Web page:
JESSICA ZAFRA | My Husband's Lover
The online news portal of TV5
We hadn't planned on watching GMA's new gay drama, but when the Catholic Bishops Conference of the Philippines warned that "it should observe moral standards," it sounded too interesting to pass up.
There have been many gay melodramas on Philippine television, but this is the rare occasion where the gay characters are played by men. Usually the gay roles are filled by women, so their behavior looks..."normal" to the audience. But cast men as apparently straight characters who happen to be in love each other, and hackles will rise.
So we tuned in to My Husband's Lover this evening, which was tricky because the network doesn't tell you exactly what time their shows start. You're supposed to turn on your TV and wait.
At 9:40 p.m. the show commenced with a "Strict Parental Guidance" rating from the MTRCB. (This rating was repeated after the commercial break.) Then an instrumental version of an old Kuh Ledesma song came on and it blared for the next 45 minutes, stopping only for commercials. The volume would decrease to allow viewers to hear the dialogue, then start blasting again like a Hans Zimmer theme to a Christopher Nolan movie.
My Husband's Lover is about a man who is married to a woman but is really in love with another man. Yes, it's practically a documentary. No thanks, we have enough examples (Tantanan niyo na si Jun Encarnacion, ano ba, namamahinga na siya). The actors playing the lovers do not telegraph their gayness to the audience in the stereotypical manner—mincing about, speaking baklese, gushing over their make-up. They act like straight guys, and that's probably what distresses some viewers. ("They're fooling us! We thought they were hetero!" and "What a waste of good genes!" When Brokeback Mountain came out, we know married women who freaked out because the lovers looked, sounded, dressed, and went on trips together—just like their husbands.)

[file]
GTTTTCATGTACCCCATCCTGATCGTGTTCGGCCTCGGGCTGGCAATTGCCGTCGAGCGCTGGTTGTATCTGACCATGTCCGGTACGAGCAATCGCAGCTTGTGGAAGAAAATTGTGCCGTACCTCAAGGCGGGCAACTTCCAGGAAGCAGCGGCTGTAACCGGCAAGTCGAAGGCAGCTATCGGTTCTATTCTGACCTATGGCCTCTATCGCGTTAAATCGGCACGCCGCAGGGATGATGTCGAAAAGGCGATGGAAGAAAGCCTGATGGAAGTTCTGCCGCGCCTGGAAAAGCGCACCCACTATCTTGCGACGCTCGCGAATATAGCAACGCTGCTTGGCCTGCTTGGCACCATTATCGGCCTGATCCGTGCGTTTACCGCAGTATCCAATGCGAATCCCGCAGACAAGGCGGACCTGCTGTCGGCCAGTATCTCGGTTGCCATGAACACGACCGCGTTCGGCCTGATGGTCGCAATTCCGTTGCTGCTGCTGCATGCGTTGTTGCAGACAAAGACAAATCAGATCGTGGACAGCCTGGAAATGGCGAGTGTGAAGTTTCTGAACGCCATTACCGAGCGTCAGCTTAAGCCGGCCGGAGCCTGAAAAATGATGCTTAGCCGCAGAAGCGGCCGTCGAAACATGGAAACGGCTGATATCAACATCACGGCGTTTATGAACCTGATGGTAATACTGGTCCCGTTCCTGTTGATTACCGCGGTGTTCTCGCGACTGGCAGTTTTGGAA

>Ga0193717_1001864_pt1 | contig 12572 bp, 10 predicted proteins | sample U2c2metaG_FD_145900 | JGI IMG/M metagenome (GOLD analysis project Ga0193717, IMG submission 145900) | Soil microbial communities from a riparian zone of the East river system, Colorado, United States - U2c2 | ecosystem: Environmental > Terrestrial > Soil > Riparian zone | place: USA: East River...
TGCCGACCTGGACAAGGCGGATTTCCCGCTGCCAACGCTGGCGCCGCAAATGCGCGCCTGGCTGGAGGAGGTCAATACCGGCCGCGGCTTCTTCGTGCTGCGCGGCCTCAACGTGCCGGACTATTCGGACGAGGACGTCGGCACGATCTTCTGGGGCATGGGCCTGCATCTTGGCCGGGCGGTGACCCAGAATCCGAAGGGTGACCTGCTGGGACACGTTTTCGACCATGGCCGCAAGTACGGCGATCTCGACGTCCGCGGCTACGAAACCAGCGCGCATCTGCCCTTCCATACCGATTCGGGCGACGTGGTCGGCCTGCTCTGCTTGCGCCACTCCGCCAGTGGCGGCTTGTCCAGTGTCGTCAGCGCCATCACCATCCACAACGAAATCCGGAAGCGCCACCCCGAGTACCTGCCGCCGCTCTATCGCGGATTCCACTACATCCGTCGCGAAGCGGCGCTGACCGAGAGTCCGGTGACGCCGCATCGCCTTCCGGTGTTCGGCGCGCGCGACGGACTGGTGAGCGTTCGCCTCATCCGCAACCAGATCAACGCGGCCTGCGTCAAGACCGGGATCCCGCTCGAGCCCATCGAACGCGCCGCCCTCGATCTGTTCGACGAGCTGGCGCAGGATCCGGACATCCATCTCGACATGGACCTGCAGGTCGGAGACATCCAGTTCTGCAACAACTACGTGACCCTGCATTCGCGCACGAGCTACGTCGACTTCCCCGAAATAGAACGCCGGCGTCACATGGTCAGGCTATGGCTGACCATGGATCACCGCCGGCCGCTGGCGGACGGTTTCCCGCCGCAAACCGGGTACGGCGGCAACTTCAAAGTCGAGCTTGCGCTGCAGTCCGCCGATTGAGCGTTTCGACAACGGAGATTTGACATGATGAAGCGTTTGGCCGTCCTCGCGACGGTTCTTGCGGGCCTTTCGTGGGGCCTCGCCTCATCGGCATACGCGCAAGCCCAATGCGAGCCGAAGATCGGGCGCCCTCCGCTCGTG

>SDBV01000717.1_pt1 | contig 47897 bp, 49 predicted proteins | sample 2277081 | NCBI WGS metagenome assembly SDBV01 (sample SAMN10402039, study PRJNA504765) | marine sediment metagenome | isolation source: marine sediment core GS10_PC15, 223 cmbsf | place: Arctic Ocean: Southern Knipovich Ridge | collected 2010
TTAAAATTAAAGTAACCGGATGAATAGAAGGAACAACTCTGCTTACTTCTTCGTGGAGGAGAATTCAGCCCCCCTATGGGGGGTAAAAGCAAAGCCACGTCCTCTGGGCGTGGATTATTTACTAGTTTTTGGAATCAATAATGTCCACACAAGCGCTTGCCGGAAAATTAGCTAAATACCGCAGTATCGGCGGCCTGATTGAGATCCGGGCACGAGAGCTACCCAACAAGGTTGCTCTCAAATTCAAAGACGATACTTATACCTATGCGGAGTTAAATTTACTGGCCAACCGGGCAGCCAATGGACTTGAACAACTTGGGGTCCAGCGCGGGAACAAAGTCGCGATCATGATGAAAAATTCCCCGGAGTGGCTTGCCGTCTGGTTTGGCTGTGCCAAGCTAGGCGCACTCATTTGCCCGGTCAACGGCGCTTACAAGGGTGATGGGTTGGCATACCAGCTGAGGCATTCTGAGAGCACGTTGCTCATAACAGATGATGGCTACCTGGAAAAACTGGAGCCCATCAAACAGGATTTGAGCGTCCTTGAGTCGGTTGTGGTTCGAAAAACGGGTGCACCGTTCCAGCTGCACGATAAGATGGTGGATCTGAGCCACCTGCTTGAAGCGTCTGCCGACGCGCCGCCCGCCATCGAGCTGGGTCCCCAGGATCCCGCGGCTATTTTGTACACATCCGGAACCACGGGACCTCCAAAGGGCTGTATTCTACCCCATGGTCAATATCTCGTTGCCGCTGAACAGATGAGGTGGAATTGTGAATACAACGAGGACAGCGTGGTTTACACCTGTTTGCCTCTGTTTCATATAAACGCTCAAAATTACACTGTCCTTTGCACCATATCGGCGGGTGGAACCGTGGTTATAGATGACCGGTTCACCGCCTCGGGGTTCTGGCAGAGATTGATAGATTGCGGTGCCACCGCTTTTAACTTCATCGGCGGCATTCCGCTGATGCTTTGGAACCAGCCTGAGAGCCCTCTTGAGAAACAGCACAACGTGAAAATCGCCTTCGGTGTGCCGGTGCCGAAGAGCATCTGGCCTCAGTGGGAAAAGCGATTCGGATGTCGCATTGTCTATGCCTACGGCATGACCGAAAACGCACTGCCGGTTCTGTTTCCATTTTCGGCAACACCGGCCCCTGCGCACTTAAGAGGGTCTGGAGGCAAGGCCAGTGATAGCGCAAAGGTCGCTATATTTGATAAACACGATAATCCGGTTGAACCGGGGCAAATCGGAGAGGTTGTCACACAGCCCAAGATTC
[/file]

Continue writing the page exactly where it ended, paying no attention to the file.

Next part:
In tonight's episode, Eric (Dennis Trillo) is in the hospital, having taken a beating in a bar or something. Vincent (Tom Rodriguez) pays him a visit and professes his love. Eric's mother (Chanda Romero) reminds Vincent that he is a married man—"married to a lie" is how she puts it (Good line). For a Tagalog telenovela the acting is fairly subdued. The confrontation scenes—the high points of any Tagalog drama—are within the bounds of sane behavior (We didn't notice any sampalan), but it's only the second week.
Eric's mother functions as the show's conscience—she loves and accepts her gay son, but disapproves of his affair with a married man. She admonishes his lover not to deceive his wife. The rest of the story unfolds from the perspective of Lally (Carla Abellana), who is married to Vincent. It is the suffering woman's take on the affair. Clearly the producers anticipated the flap over the subject matter, and covered all their cultural sensitivity bases. Over the years we have rolled our eyes at GMA telenovelas (Blackface?? in the 21st century?), but it seems they have really thought this through.
Of course My Husband's Lover will provoke controversy. It was designed to do precisely that, and the CBCP walked right into the setup. My Husband’s Lover is an occasion for the audience to discuss a social reality that it prefers to file under “Comedy.” Drag queens doing comedy bar humor are not threatening: they are curiosities that allow straight people to demonstrate how open-minded they are.
But people who look like the audience (well, the good-looking audience members), sound like the audience, fall in love like the audience: Aaaaaaaaa, threat to the natural order! Hoy mga bakla, you’re supposed to tell us straightaway, so we know how to behave in your presence, treat you differently, and make vaguely patronizing statements like “I love the baklas, all my friends are gay.” You’re not supposed to be just like us.
Well they are just like us. Deal with it.
Danton Remoto, I just stole your column.